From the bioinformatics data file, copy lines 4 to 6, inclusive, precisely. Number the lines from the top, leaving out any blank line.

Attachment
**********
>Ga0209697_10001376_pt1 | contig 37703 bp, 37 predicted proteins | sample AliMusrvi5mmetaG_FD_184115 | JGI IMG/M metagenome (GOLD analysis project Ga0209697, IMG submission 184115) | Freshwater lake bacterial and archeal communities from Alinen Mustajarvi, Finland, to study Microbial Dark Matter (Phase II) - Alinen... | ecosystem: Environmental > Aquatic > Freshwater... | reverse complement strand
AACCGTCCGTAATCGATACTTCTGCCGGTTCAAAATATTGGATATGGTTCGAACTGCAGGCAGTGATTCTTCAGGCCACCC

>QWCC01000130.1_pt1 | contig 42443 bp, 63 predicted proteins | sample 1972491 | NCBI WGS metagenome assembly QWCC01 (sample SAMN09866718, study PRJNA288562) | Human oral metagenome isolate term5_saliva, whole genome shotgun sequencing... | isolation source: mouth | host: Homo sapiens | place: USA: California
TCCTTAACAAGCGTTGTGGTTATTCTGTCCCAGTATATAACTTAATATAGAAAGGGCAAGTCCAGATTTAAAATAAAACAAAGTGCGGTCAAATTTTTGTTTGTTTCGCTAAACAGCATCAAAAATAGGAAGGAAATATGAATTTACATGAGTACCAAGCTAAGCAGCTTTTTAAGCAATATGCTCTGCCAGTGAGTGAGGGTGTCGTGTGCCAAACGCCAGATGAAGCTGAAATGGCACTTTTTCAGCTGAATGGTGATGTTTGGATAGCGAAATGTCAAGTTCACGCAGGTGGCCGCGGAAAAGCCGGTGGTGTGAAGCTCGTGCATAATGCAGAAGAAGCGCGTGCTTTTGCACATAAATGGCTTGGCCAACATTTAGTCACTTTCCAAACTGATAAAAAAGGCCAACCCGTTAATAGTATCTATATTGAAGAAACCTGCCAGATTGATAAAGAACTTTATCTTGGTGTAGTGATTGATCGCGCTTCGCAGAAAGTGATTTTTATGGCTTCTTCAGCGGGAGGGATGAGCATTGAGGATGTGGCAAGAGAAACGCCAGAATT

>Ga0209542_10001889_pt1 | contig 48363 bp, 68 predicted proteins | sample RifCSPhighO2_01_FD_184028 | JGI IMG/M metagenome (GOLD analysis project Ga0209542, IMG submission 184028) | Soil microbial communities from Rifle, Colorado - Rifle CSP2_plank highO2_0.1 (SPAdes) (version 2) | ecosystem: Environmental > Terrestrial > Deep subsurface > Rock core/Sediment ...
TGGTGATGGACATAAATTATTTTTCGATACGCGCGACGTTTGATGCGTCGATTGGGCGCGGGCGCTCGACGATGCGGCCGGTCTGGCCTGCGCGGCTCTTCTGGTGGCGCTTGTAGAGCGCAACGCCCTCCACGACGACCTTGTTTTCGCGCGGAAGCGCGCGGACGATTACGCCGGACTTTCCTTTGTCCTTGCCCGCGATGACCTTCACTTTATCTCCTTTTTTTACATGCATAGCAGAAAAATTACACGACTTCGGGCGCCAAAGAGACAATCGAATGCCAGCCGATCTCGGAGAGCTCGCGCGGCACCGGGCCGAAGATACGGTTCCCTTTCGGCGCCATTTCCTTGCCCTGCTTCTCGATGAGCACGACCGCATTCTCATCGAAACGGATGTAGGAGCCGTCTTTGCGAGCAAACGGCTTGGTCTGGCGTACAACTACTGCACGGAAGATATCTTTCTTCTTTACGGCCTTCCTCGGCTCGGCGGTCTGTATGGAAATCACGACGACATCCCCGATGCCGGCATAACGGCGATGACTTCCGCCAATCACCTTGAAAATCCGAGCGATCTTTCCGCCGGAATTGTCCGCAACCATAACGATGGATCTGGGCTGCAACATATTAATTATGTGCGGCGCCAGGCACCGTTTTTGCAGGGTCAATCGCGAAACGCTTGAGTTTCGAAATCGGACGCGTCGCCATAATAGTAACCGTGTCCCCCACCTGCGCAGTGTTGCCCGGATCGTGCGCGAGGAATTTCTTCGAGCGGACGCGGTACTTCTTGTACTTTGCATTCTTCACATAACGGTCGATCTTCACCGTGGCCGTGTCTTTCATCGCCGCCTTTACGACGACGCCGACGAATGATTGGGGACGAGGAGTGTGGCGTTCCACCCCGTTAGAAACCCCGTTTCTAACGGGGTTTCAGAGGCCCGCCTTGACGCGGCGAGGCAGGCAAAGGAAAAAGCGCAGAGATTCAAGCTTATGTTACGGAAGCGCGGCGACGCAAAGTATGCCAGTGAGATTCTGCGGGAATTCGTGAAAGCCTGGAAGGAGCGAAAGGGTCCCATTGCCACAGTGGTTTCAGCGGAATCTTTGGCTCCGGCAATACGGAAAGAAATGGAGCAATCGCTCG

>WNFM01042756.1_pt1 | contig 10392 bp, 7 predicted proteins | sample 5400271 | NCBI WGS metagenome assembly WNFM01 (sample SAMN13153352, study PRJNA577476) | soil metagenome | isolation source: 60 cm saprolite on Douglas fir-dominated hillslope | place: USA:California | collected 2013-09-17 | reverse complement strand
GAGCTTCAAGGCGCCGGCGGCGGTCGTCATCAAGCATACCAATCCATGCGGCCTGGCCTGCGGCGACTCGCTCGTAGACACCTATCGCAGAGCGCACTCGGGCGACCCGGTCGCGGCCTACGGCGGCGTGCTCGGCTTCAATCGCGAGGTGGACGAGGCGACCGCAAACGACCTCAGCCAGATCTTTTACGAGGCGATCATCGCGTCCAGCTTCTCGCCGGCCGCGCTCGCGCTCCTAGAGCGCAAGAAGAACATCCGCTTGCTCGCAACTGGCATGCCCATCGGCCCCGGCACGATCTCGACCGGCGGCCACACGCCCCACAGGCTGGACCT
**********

TCCTTAACAAGCGTTGTGGTTATTCTGTCCCAGTATATAACTTAATATAGAAAGGGCAAGTCCAGATTTAAAATAAAACAAAGTGCGGTCAAATTTTTGTTTGTTTCGCTAAACAGCATCAAAAATAGGAAGGAAATATGAATTTACATGAGTACCAAGCTAAGCAGCTTTTTAAGCAATATGCTCTGCCAGTGAGTGAGGGTGTCGTGTGCCAAACGCCAGATGAAGCTGAAATGGCACTTTTTCAGCTGAATGGTGATGTTTGGATAGCGAAATGTCAAGTTCACGCAGGTGGCCGCGGAAAAGCCGGTGGTGTGAAGCTCGTGCATAATGCAGAAGAAGCGCGTGCTTTTGCACATAAATGGCTTGGCCAACATTTAGTCACTTTCCAAACTGATAAAAAAGGCCAACCCGTTAATAGTATCTATATTGAAGAAACCTGCCAGATTGATAAAGAACTTTATCTTGGTGTAGTGATTGATCGCGCTTCGCAGAAAGTGATTTTTATGGCTTCTTCAGCGGGAGGGATGAGCATTGAGGATGTGGCAAGAGAAACGCCAGAATT

>Ga0209542_10001889_pt1 | contig 48363 bp, 68 predicted proteins | sample RifCSPhighO2_01_FD_184028 | JGI IMG/M metagenome (GOLD analysis project Ga0209542, IMG submission 184028) | Soil microbial communities from Rifle, Colorado - Rifle CSP2_plank highO2_0.1 (SPAdes) (version 2) | ecosystem: Environmental > Terrestrial > Deep subsurface > Rock core/Sediment ...
TGGTGATGGACATAAATTATTTTTCGATACGCGCGACGTTTGATGCGTCGATTGGGCGCGGGCGCTCGACGATGCGGCCGGTCTGGCCTGCGCGGCTCTTCTGGTGGCGCTTGTAGAGCGCAACGCCCTCCACGACGACCTTGTTTTCGCGCGGAAGCGCGCGGACGATTACGCCGGACTTTCCTTTGTCCTTGCCCGCGATGACCTTCACTTTATCTCCTTTTTTTACATGCATAGCAGAAAAATTACACGACTTCGGGCGCCAAAGAGACAATCGAATGCCAGCCGATCTCGGAGAGCTCGCGCGGCACCGGGCCGAAGATACGGTTCCCTTTCGGCGCCATTTCCTTGCCCTGCTTCTCGATGAGCACGACCGCATTCTCATCGAAACGGATGTAGGAGCCGTCTTTGCGAGCAAACGGCTTGGTCTGGCGTACAACTACTGCACGGAAGATATCTTTCTTCTTTACGGCCTTCCTCGGCTCGGCGGTCTGTATGGAAATCACGACGACATCCCCGATGCCGGCATAACGGCGATGACTTCCGCCAATCACCTTGAAAATCCGAGCGATCTTTCCGCCGGAATTGTCCGCAACCATAACGATGGATCTGGGCTGCAACATATTAATTATGTGCGGCGCCAGGCACCGTTTTTGCAGGGTCAATCGCGAAACGCTTGAGTTTCGAAATCGGACGCGTCGCCATAATAGTAACCGTGTCCCCCACCTGCGCAGTGTTGCCCGGATCGTGCGCGAGGAATTTCTTCGAGCGGACGCGGTACTTCTTGTACTTTGCATTCTTCACATAACGGTCGATCTTCACCGTGGCCGTGTCTTTCATCGCCGCCTTTACGACGACGCCGACGAATGATTGGGGACGAGGAGTGTGGCGTTCCACCCCGTTAGAAACCCCGTTTCTAACGGGGTTTCAGAGGCCCGCCTTGACGCGGCGAGGCAGGCAAAGGAAAAAGCGCAGAGATTCAAGCTTATGTTACGGAAGCGCGGCGACGCAAAGTATGCCAGTGAGATTCTGCGGGAATTCGTGAAAGCCTGGAAGGAGCGAAAGGGTCCCATTGCCACAGTGGTTTCAGCGGAATCTTTGGCTCCGGCAATACGGAAAGAAATGGAGCAATCGCTCG